So-called pre-distorted states accelerate photochemical reactions too

What enables electrons to be transferred swiftly, for example during photosynthesis? An interdisciplinary team of researchers has worked out the details of how...

Im Focus: The first precise measurement of a single molecule's effective charge

For the first time, scientists have precisely measured the effective electrical charge of a single molecule in solution. This fundamental insight of an SNSF Professor could also pave the way for future medical diagnostics.

Electrical charge is one of the key properties that allows molecules to interact. Life itself depends on this phenomenon: many biological processes involve...

Im Focus: Paradigm shift in Paris: Encouraging an holistic view of laser machining

At the JEC World Composite Show in Paris in March 2018, the Fraunhofer Institute for Laser Technology ILT will be focusing on the latest trends and innovations in laser machining of composites. Among other things, researchers at the booth shared with the Aachen Center for Integrative Lightweight Production (AZL) will demonstrate how lasers can be used for joining, structuring, cutting and drilling composite materials.

No other industry has attracted as much public attention to composite materials as the automotive industry, which along with the aerospace industry is a driver...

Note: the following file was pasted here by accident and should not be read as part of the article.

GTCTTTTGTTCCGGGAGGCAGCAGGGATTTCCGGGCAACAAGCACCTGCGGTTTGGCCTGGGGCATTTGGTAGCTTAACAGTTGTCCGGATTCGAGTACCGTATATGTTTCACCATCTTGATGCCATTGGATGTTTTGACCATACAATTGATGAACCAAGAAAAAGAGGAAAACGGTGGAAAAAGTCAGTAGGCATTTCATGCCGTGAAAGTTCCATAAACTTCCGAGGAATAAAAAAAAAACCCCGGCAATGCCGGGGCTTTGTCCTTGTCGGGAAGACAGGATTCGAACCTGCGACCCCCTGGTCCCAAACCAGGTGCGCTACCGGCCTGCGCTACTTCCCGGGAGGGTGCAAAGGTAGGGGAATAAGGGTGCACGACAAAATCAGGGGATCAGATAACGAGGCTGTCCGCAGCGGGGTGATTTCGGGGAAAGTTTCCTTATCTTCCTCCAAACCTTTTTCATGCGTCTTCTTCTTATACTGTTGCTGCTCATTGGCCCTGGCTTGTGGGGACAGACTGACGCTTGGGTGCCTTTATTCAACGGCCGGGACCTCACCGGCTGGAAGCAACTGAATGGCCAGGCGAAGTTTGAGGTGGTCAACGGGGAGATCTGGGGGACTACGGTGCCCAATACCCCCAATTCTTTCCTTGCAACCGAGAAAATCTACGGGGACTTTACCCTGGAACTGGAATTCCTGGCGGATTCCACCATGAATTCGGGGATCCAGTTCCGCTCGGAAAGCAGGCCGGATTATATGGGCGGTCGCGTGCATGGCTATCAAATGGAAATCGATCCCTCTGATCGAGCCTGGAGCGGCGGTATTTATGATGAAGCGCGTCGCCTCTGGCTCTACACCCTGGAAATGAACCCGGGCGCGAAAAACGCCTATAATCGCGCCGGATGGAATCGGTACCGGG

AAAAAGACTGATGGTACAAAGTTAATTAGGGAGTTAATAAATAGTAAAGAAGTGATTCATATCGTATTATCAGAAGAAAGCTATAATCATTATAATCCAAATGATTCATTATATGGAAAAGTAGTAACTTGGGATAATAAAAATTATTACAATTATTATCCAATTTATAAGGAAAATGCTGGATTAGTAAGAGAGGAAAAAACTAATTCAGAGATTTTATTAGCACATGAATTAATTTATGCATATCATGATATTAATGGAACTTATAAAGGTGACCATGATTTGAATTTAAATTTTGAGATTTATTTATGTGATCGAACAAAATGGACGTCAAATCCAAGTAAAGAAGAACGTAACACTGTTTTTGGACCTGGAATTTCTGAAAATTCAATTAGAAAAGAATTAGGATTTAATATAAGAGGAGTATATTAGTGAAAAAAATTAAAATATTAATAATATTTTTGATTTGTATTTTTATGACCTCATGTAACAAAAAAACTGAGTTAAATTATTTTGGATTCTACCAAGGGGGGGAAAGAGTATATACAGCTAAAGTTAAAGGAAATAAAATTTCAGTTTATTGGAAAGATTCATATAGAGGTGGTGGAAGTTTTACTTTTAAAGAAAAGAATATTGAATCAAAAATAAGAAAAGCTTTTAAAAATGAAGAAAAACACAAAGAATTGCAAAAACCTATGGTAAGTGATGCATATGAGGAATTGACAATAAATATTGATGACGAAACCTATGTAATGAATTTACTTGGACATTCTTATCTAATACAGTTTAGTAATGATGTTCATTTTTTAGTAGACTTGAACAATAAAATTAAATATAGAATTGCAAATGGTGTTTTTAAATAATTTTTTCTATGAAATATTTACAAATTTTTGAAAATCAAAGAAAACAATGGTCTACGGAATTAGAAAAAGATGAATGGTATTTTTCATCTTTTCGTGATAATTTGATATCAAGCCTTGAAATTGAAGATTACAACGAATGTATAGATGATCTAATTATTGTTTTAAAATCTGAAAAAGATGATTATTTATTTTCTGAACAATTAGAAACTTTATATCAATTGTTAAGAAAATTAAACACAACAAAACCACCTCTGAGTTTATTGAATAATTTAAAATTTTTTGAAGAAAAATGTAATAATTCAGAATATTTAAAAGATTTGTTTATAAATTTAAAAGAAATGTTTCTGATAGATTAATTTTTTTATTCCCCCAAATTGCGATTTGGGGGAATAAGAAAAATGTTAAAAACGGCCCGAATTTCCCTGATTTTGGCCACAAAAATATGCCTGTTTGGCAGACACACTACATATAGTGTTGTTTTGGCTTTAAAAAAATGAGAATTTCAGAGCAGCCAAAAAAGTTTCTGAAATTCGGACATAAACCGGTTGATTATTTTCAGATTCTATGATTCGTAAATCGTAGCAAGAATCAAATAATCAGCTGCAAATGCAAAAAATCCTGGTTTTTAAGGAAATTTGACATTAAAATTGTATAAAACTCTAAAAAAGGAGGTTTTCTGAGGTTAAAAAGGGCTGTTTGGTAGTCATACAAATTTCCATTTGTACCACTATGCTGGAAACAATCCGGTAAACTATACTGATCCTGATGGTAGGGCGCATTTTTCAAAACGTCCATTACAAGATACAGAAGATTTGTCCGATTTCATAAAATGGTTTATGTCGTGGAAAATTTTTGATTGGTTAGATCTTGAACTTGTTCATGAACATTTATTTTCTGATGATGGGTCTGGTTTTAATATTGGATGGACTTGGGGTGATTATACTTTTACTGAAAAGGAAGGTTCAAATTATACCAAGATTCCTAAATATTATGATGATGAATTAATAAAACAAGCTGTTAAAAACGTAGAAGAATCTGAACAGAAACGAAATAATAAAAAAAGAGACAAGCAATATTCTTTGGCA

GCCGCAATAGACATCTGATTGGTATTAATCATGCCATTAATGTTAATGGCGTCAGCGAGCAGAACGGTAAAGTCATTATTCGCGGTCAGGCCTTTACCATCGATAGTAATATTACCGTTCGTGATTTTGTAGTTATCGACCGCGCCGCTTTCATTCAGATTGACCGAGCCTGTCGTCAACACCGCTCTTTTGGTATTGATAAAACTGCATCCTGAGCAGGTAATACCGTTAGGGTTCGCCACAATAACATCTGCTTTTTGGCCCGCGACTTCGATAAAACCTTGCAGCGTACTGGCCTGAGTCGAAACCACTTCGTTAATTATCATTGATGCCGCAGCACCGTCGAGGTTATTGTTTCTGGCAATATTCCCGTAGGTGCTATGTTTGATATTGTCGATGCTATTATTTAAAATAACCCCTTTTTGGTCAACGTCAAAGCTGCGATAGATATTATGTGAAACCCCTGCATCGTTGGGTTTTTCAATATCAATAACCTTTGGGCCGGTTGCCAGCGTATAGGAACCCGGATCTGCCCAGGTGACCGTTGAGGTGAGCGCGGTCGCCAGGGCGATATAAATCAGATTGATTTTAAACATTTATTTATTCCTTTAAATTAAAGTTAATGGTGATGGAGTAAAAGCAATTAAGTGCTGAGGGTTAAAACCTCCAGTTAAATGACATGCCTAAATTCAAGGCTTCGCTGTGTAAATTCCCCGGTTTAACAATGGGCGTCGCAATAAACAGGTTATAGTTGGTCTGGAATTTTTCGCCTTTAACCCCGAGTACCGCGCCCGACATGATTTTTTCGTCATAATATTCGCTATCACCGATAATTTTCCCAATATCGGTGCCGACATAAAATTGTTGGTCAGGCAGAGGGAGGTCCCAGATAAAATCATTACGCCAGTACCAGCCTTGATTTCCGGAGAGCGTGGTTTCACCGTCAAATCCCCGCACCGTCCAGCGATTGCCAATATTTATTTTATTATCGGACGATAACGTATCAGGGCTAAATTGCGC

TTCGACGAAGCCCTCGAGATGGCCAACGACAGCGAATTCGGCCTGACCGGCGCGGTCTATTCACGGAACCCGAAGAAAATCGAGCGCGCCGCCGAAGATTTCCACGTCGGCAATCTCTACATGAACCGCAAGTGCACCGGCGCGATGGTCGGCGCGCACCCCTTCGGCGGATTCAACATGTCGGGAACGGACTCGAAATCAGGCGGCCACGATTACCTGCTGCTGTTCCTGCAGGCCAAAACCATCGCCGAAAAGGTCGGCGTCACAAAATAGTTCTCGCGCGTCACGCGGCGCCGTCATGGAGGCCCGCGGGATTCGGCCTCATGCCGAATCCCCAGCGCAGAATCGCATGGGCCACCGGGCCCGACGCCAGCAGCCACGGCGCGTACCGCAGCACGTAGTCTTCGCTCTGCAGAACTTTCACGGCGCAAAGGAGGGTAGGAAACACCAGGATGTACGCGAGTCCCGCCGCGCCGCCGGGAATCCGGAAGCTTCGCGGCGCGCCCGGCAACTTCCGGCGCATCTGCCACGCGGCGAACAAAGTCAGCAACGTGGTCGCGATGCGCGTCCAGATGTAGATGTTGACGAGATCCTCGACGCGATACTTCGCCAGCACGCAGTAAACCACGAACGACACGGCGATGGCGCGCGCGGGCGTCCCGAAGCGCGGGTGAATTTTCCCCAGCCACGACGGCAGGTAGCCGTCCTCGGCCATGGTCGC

Im Focus: Room-temperature multiferroic thin films and their properties

Scientists at Tokyo Institute of Technology (Tokyo Tech) and Tohoku University have developed high-quality GFO epitaxial films and systematically investigated their ferroelectric and ferromagnetic properties. They also demonstrated the room-temperature magnetocapacitance effects of these GFO thin films.

Multiferroic materials show magnetically driven ferroelectricity. They are attracting increasing attention because of their fascinating properties such as...

All Focus news of the innovation-report >>>

Anzeige

Anzeige

Event News

10th International Symposium: “Advanced Battery Power – Kraftwerk Batterie” Münster, 10-11 April 2018

08.01.2018 | Event News

See, understand and experience the work of the future

11.12.2017 | Event News

Innovative strategies to tackle parasitic worms

08.12.2017 | Event News

 
Latest News

Let the good tubes roll

19.01.2018 | Materials Sciences

How cancer metastasis happens: Researchers reveal a key mechanism

19.01.2018 | Health and Medicine

Meteoritic stardust unlocks timing of supernova dust formation

19.01.2018 | Physics and Astronomy

VideoLinks
B2B-VideoLinks
More VideoLinks >>>